Dipping rates of student enrollment have placed the future of HBCUs in jeopardy.
For generations, these institutions of higher education have played an instrumental role in educating black students, especially first-generation college students and low-income students. But in the last 20 years, five of them have shuttered their doors, and a dozen others have dealt with shaky accreditation, the Associated Press reports.
South Carolina State University, that state’s only public HBCU, saw its accreditation placed on hold last month for financial issues.
And 133-year-old Morris Brown College in Atlanta filed for bankruptcy and received court permission to sell off some of its property.
Elizabeth City State University—a public HBCU that saw its enrollment decline by 900 students over three years—was saved from a merger with another North Carolina institution last month after supporters’ objections led to intervention by the state’s Legislative Black Caucus, according to AP.
A breadth of university and college options for black students may be driving the steady drop in enrollment at HBCUs. Currently, only 11 percent of black college students choose to enroll at the predominantly black institutions, notes AP.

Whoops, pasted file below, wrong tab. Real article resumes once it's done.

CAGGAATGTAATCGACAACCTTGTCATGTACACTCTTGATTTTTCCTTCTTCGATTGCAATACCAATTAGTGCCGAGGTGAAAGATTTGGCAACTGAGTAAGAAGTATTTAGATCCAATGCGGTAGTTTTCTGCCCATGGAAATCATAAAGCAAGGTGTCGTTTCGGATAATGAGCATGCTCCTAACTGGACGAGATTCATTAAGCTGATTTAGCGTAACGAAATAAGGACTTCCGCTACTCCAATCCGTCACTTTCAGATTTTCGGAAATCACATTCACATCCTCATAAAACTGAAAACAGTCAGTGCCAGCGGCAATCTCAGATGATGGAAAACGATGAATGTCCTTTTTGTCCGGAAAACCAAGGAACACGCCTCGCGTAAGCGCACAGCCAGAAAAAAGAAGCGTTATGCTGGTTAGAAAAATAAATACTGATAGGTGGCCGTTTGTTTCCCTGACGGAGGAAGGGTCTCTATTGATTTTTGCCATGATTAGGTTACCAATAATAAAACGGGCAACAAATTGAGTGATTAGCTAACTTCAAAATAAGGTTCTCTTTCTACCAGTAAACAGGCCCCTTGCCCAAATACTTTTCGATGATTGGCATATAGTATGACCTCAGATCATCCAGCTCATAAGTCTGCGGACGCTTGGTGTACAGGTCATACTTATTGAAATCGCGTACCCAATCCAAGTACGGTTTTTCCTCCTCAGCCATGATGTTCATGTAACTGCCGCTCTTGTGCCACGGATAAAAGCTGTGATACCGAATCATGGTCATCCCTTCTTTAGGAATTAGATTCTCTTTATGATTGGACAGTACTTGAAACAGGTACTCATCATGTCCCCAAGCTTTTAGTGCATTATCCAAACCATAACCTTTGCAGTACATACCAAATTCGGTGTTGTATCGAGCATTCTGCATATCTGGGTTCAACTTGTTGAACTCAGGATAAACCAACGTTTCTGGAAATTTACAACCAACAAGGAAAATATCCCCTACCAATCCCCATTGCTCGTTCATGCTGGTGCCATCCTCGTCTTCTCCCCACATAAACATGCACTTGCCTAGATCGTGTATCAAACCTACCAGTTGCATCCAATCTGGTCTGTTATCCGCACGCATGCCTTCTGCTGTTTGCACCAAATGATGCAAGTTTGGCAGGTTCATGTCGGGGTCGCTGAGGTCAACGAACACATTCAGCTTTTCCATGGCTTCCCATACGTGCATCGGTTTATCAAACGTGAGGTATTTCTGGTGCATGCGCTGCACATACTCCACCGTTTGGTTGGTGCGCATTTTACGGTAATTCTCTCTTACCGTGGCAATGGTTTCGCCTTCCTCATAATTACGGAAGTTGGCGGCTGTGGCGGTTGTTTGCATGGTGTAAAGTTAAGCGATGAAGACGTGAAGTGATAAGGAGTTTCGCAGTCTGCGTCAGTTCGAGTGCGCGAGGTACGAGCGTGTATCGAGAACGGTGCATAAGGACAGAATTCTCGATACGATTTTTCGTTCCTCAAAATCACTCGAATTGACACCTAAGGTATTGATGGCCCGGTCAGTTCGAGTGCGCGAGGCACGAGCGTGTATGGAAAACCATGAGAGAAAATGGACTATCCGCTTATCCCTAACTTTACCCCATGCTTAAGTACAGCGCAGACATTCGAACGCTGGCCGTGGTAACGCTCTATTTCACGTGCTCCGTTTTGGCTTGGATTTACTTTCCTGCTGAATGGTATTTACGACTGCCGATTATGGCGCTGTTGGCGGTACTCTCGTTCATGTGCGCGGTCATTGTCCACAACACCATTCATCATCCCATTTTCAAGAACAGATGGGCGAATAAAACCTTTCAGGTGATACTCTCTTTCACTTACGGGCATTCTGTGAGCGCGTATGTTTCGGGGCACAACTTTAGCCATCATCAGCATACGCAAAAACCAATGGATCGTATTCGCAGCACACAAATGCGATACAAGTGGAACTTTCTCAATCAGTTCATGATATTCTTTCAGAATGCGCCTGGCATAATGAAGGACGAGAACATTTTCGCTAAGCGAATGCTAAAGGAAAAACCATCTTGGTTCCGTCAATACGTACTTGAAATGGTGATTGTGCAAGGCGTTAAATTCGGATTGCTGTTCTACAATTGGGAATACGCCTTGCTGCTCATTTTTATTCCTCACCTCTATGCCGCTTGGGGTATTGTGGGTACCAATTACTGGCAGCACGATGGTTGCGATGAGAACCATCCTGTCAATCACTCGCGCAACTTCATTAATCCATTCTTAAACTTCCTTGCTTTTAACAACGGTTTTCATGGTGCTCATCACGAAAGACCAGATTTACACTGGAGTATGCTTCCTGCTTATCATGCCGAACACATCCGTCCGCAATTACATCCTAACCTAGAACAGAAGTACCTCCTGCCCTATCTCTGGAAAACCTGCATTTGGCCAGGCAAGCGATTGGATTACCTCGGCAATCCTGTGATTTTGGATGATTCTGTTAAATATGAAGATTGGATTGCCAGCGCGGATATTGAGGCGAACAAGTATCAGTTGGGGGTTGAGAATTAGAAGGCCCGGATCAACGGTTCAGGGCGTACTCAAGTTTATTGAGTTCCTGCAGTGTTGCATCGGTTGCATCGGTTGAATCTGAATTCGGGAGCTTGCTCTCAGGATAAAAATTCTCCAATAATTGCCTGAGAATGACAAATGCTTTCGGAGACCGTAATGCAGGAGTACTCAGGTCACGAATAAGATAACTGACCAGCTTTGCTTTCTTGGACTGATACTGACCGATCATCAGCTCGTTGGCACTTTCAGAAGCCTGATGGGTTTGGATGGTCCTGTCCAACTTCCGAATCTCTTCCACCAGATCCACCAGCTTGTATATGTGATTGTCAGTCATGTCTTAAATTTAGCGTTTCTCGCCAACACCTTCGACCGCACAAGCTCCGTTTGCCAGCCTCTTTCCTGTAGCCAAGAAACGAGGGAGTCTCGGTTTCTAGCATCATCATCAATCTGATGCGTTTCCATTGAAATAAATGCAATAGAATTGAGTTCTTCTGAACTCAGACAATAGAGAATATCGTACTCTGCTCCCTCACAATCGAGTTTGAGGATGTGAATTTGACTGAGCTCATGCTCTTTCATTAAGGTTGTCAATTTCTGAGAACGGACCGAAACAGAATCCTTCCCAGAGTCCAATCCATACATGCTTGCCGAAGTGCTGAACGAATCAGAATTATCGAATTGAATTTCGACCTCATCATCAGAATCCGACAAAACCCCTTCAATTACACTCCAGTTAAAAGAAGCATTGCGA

And low rates of alumni-giving at HBCUs certainly doesn’t help—only 10 percent, on average, give back.
Marybeth Gasman, an expert on historically black colleges and a professor at the University of Pennsylvania, explained that the financial hardship HBCUs encounter is due in part to states’ reluctance to fund them because they are considered segregated—even though a number of public universities skew white and can be less integrated than HBCUs.
In fact, 1 in 4 students attending a historically black institution are Hispanic, Asian American, white or of another ethnicity, according to AP.
Abdul S. Rasheed, a member of Elizabeth City State’s board of trustees, said the future and survival of HBCUs lies on the shoulders of their graduates and supporters.